Yes, it's unbelievable that it was more than ten years ago that I graduated! How time flies when you're having so much fun. Studying at Bond Uni had a huge impact on my life and prepared me very well for my professional life and the challenges that come with it. It also encouraged me to move to Australia and work here. The experiences I had during my studies, the nice working relationship with professors and students, the practical work and the focus on innovative thinking and problem solving, all confirmed that I ultimately emigrated to Australia and then built my life here . Working life is not the same as when I was a student at Bond University, but I love life here and the connected lifestyle. Of course you work a lot here and it's just as stressful and exhausting as in Germany, but when you come home in the summer and jump into the sea in the evening, you know again why life is so beautiful here.

After completing your studies, you wanted to stay in Australia. How difficult was it to emigrate? What hurdles do you have to consider?
Emigrating to Australia was of course not that easy, but mainly because it was just a huge decision to leave my family, friends and my life in Germany behind and start something completely new. That was one of the biggest hurdles for me, but now I've got so used to this life that I'm happy that I made this decision. Emigrating to Australia involves a lot of effort and a lot of paperwork. I was fortunate that I had my current husband (boyfriend at the time), who is Australian, by my side and that I was able to apply for a partner visa. So I emigrated to Australia on a tourist visa and then applied for the partner visa as soon as I was here. There was a lot of effort involved, because I had to translate all my German documents into English, fill out and collect countless documents that could prove that we are a couple and also pay a lot of money for the visa (almost $ 8,000 at the time). So I advise everyone who is only thinking of applying for a partner visa, to collect all the documents that could be useful in any way and to have any German documents translated, because it is simply a lot of effort. The more you submit to the authorities here, the better. Another tip about the partner visa is that you should register your relationship as soon as possible in the country where you are likely to want to live. This step helps you a lot if, for example, you haven't lived together under one roof for a long time. In general, you just have to be aware that there will always be small hurdles that you have to overcome in Australia and that all of this is associated with a lot of bureaucracy. If you are simply patient and well-organized with all your data, then that is no problem at all and you can overcome everything easily.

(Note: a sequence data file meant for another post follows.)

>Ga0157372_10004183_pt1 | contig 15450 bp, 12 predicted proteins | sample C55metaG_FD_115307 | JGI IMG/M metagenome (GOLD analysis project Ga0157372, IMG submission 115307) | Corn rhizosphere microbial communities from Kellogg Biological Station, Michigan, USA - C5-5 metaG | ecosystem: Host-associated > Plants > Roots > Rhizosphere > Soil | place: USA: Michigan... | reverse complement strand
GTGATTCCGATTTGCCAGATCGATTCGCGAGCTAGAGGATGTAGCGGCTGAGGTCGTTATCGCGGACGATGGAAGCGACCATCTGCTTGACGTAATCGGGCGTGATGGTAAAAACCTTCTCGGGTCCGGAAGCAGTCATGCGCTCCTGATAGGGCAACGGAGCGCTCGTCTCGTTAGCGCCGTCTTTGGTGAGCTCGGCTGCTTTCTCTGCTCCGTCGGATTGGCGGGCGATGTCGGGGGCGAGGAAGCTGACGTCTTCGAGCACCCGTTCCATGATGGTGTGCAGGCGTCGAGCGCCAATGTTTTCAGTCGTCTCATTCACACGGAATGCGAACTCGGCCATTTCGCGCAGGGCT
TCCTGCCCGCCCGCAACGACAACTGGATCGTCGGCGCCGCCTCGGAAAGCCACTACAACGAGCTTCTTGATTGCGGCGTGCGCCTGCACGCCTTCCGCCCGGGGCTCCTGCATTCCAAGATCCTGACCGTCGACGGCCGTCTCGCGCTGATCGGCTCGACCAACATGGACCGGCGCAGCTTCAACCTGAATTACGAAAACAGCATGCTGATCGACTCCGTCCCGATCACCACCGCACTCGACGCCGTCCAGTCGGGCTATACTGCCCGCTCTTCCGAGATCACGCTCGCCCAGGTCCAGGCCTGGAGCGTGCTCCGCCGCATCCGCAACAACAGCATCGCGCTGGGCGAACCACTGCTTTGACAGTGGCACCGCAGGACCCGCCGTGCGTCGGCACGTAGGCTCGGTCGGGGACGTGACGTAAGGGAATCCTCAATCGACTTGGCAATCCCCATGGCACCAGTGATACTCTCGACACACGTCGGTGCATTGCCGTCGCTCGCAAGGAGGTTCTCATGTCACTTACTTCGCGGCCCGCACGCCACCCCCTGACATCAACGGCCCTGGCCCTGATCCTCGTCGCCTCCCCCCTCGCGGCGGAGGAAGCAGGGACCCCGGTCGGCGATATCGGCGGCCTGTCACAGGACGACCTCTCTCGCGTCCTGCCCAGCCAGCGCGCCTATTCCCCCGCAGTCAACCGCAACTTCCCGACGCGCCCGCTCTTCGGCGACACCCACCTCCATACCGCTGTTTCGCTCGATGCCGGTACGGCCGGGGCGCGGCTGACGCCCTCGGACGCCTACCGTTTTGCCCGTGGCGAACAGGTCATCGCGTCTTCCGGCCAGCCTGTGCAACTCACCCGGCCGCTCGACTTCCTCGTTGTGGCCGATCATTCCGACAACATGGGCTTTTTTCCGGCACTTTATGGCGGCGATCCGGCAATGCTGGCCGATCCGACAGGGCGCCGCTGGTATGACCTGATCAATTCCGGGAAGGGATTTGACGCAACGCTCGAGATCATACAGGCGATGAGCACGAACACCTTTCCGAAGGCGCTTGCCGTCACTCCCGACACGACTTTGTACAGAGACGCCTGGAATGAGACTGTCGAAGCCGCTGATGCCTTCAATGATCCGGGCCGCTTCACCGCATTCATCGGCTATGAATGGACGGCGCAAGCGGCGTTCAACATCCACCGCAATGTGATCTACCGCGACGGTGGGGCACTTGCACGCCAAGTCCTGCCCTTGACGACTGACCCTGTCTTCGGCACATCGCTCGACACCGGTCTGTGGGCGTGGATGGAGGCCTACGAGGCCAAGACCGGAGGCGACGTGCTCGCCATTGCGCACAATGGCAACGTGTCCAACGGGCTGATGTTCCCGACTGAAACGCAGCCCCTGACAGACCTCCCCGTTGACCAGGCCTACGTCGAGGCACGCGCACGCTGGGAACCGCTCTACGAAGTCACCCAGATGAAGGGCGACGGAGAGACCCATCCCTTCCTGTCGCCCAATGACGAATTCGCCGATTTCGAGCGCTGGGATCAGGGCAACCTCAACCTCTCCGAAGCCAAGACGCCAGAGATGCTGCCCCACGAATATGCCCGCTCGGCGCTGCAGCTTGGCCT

You live in Sydney now. What are you doing there?
Yes, I now live in Sydney and now work as a media manager in an agency (Enigma Communications). Before that I was in a media agency in Brisbane and then I started at Enigma in Newcastle until I had the opportunity to be transferred to Sydney at the beginning of last year. In my job, I plan and implement the media strategy for around 15 clients, including the Australian National Maritime Museum in Sydney. My job has changed almost every six months due to promotions, new customers or changes between locations. That's what I love about my job.

What is your advice to anyone considering studying or studying abroad in Australia?
Make it easy. Don't think about what could go wrong or what you're afraid of, but rather just be excited and excited about the incredible experiences you can have in Australia. I haven't heard from anyone who didn't enjoy being in Australia. If you are open and surround yourself with Australians or other students from other cultures right from the start of your studies, then you have the best chance to get to know and love the Australian way of life. And who knows, maybe it's like a life changing experience for me.


Would you like to study in Australia like Linda? At gostralia.de/unis and gozealand.de/unis you can compare the Australian and New Zealand universities and find all information about study opportunities, starting times and experience reports. You are also welcome to contact our student advisors by phone or email and talk to them about your study project. We answer your questions, give you tips on financing and process your application free of charge.